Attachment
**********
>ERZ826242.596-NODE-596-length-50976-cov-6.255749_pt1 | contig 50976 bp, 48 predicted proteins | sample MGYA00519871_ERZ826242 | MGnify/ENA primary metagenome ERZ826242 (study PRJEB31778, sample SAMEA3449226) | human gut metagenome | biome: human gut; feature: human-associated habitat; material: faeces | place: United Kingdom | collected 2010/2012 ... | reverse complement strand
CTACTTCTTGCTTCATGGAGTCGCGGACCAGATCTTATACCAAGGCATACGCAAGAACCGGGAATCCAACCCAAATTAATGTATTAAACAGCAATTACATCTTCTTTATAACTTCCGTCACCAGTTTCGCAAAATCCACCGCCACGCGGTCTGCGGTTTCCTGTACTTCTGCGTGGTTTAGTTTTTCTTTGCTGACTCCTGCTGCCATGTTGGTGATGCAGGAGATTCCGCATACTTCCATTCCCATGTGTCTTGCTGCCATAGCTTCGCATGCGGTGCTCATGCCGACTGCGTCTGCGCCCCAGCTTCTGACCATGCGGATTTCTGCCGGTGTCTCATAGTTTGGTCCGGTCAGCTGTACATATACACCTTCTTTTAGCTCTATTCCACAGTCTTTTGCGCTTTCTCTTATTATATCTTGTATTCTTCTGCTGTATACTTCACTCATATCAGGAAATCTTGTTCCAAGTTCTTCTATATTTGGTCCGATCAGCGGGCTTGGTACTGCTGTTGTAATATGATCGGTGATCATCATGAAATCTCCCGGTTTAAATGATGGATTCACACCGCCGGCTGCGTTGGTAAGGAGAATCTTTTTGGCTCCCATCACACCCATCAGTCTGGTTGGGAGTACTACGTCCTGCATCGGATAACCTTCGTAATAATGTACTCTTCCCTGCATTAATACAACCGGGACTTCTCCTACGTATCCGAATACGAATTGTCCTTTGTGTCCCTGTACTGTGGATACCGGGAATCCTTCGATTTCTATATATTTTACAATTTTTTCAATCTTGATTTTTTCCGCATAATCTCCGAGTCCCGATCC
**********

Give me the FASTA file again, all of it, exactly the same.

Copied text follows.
>ERZ826242.596-NODE-596-length-50976-cov-6.255749_pt1 | contig 50976 bp, 48 predicted proteins | sample MGYA00519871_ERZ826242 | MGnify/ENA primary metagenome ERZ826242 (study PRJEB31778, sample SAMEA3449226) | human gut metagenome | biome: human gut; feature: human-associated habitat; material: faeces | place: United Kingdom | collected 2010/2012 ... | reverse complement strand
CTACTTCTTGCTTCATGGAGTCGCGGACCAGATCTTATACCAAGGCATACGCAAGAACCGGGAATCCAACCCAAATTAATGTATTAAACAGCAATTACATCTTCTTTATAACTTCCGTCACCAGTTTCGCAAAATCCACCGCCACGCGGTCTGCGGTTTCCTGTACTTCTGCGTGGTTTAGTTTTTCTTTGCTGACTCCTGCTGCCATGTTGGTGATGCAGGAGATTCCGCATACTTCCATTCCCATGTGTCTTGCTGCCATAGCTTCGCATGCGGTGCTCATGCCGACTGCGTCTGCGCCCCAGCTTCTGACCATGCGGATTTCTGCCGGTGTCTCATAGTTTGGTCCGGTCAGCTGTACATATACACCTTCTTTTAGCTCTATTCCACAGTCTTTTGCGCTTTCTCTTATTATATCTTGTATTCTTCTGCTGTATACTTCACTCATATCAGGAAATCTTGTTCCAAGTTCTTCTATATTTGGTCCGATCAGCGGGCTTGGTACTGCTGTTGTAATATGATCGGTGATCATCATGAAATCTCCCGGTTTAAATGATGGATTCACACCGCCGGCTGCGTTGGTAAGGAGAATCTTTTTGGCTCCCATCACACCCATCAGTCTGGTTGGGAGTACTACGTCCTGCATCGGATAACCTTCGTAATAATGTACTCTTCCCTGCATTAATACAACCGGGACTTCTCCTACGTATCCGAATACGAATTGTCCTTTGTGTCCCTGTACTGTGGATACCGGGAATCCTTCGATTTCTATATATTTTACAATTTTTTCAATCTTGATTTTTTCCGCATAATCTCCGAGTCCCGATCC